A lawsuit accusing a North Carolina-based security contractor of wrongful death and fraud in the deaths of four guards killed and mutilated in Iraq should be heard in a North Carolina courts, a federal judge has ruled.
Attorneys for the plaintiffs considered the ruling a victory for survivors of the four slain Blackwater Security Consulting contractors. North Carolina allows financial compensation in wrongful death lawsuits.
The brutal slayings of Stephen S. Helvenston, Mike R. Teague, Jerko Gerald Zovko and Wesley J.K. Batalona on March 31, 2004, made worldwide headlines. Frenzied crowds dragged their charred bodies through the streets of Fallujah and strung two of them up from a bridge.
Teague, 38, of Clarksville, Tenn., was a 12-year Army veteran and had joined Blackwater about two months before the attack.
The guards' families sued the company in state court in January, alleging Blackwater cut corners that led to the men's deaths. The workers were sent into Fallujah without proper equipment and personnel to defend the supply convoy they were guarding, the lawsuit said.
The company, based in Moyock, quickly moved to have the case heard in federal court, and then dismissed.
Blackwater argued the federal courts had jurisdiction in the case because of the Defense Base Act, a federal law limiting death benefits for contractors working overseas.
Company lawyers also argued that there was a "unique federal interest" in deciding the remedies available to contractors in war zones.
In a ruling issued Thursday, U.S. District Judge Louise Flanagan declined to move the lawsuit to federal court, but agreed that the case raised "novel and complex" issues.
A spokesman for Blackwater did not return calls seeking comment Monday.
A California-based attorney representing the estates of the four men said the federal law didn't apply because the men were independent contractors, not Blackwater employees. The Defense Base Act also applies to negligent contact, while Blackwater's actions were intentional, said attorney Marc Miles in Santa Ana, Calif.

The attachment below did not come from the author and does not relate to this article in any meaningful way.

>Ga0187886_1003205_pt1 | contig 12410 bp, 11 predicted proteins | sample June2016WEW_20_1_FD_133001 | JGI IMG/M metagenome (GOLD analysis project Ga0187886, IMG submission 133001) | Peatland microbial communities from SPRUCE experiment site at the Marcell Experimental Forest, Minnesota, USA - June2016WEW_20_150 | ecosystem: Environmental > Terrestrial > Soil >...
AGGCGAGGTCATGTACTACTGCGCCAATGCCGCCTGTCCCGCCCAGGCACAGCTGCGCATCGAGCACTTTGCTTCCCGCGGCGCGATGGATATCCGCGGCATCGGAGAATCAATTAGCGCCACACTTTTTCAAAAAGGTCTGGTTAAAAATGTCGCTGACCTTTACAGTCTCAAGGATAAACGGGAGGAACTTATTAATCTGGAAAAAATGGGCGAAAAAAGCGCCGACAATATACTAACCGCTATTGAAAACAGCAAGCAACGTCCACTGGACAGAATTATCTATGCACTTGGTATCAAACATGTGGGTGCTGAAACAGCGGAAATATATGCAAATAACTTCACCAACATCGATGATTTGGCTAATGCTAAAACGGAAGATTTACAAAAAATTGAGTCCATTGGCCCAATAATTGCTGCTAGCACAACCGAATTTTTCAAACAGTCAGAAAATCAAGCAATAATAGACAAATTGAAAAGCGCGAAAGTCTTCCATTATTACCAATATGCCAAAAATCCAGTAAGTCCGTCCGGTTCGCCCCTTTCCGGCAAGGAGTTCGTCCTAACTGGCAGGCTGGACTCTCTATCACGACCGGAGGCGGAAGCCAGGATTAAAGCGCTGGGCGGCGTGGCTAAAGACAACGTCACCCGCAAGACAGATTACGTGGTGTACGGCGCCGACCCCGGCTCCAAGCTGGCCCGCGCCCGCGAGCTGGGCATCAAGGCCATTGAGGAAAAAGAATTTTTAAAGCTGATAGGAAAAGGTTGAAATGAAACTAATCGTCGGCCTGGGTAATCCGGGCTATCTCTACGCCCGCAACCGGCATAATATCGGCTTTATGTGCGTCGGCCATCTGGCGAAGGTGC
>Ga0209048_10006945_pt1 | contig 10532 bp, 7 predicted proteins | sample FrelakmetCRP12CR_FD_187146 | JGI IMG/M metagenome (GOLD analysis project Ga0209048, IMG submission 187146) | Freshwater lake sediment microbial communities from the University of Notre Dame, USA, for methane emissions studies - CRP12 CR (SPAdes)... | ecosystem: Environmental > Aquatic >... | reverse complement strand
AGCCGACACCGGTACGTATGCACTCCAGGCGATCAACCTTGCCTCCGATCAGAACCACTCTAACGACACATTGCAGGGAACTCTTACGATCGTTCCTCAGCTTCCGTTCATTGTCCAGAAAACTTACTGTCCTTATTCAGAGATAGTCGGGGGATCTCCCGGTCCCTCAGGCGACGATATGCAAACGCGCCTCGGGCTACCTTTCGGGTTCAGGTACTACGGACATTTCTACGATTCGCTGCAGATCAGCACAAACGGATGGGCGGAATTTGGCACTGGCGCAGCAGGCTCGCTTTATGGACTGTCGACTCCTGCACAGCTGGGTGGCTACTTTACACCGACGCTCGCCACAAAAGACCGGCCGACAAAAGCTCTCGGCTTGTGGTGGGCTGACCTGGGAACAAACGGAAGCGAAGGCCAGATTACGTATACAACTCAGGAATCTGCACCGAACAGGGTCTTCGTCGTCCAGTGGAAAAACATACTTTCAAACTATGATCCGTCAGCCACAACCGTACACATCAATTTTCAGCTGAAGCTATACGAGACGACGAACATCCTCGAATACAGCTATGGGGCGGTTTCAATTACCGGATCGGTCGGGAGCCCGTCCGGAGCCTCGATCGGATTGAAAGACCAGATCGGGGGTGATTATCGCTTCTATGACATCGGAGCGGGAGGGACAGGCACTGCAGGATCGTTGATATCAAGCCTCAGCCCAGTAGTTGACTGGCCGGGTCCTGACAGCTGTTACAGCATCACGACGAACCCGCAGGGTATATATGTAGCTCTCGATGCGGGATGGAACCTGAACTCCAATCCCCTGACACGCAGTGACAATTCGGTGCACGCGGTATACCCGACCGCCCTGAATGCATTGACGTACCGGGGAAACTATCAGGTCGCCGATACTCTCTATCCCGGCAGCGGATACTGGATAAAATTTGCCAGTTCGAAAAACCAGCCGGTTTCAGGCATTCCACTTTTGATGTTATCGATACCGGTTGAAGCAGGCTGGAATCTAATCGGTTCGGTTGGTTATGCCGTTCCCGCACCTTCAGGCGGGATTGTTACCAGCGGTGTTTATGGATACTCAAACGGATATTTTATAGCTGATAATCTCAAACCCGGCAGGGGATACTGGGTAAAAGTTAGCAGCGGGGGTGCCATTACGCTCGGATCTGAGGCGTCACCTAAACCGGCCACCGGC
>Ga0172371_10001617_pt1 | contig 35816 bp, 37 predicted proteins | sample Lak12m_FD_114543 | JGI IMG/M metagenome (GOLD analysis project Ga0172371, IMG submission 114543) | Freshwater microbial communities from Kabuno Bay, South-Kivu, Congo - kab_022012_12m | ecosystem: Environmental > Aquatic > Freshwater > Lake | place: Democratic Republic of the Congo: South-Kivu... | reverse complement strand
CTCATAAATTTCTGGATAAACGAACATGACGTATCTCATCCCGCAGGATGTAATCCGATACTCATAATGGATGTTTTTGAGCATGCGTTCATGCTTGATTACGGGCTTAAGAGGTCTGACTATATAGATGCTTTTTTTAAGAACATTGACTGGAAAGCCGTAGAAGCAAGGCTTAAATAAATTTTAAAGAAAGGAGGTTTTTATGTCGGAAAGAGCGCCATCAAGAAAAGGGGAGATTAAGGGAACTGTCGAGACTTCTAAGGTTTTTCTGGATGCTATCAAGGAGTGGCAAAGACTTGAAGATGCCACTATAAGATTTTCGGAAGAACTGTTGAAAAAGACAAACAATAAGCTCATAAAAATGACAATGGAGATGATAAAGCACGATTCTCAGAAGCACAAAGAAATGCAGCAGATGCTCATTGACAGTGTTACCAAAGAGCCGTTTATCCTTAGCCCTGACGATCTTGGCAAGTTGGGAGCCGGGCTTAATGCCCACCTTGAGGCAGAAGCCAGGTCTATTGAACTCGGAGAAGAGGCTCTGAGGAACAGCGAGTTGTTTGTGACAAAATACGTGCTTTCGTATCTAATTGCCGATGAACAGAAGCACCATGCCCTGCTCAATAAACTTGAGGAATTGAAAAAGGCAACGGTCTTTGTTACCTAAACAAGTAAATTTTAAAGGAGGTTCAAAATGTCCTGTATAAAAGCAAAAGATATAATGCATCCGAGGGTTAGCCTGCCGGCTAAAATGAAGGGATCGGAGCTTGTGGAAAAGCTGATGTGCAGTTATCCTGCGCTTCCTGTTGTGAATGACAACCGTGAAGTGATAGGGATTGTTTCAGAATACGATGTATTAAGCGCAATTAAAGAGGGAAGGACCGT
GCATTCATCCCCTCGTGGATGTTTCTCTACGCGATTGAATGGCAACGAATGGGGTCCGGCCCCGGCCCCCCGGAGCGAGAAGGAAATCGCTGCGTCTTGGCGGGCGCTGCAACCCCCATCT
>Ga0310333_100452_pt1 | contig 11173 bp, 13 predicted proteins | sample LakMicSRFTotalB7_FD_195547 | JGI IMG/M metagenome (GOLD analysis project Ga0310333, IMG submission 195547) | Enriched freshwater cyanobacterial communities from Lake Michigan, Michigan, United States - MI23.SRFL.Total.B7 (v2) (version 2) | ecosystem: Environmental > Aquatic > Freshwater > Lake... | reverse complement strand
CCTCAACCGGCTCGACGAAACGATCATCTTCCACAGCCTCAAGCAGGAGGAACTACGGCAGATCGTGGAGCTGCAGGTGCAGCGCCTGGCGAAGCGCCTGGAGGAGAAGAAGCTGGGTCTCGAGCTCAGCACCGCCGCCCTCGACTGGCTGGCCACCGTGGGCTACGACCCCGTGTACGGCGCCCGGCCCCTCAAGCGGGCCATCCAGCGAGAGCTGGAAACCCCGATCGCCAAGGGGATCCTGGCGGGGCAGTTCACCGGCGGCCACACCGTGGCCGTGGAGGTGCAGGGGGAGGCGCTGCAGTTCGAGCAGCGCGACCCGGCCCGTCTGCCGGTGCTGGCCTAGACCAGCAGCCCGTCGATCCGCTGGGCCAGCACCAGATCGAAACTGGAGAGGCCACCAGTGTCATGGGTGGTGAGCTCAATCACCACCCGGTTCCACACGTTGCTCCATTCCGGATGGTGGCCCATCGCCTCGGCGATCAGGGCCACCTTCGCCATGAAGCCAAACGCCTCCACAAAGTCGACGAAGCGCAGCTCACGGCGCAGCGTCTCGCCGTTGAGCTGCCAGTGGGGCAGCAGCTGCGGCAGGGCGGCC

Blackwater "knew they were cutting corners and they sent these gentlemen out without the needed tools, protection and information. This was not an accident," Miles said.
The plaintiffs will be entitled to compensatory and punitive damages if they win their case in state court, Miles said.
The ruling and the case could set important precedents in U.S. courts. Miles said his firm believes the lawsuit was the first involving private U.S. contractors in Iraq, though others have since been filed.
Blackwater contracted with ESS Support Services Worldwide to guard food shipments to U.S. bases in Iraq. According to the lawsuit, the contract called for security teams to have two armored vehicles and a minimum of six people, as well as a heavy machine gun that could fire up to 850 rounds a minute.
The four men who died were sent out in unarmored vehicles, without the heavy machine gun and without a map and got lost, the lawsuit said. Having lacked time to become familiar with their weapons or routes around Fallujah, they went directly through the violent city.
The lawsuit claims Blackwater's failure to live up to the terms of the contract amounted to fraud.
No specific damages are listed in the suit, as is routine in North Carolina civil suits.
The men's estates are named as plaintiffs in the case; their survivors live in Oceanside, Calif.; Leesburg, Fla.; Statesboro, Ga.; Paauilo, Hawaii; Clarksville; and Willoughby, Ohio.
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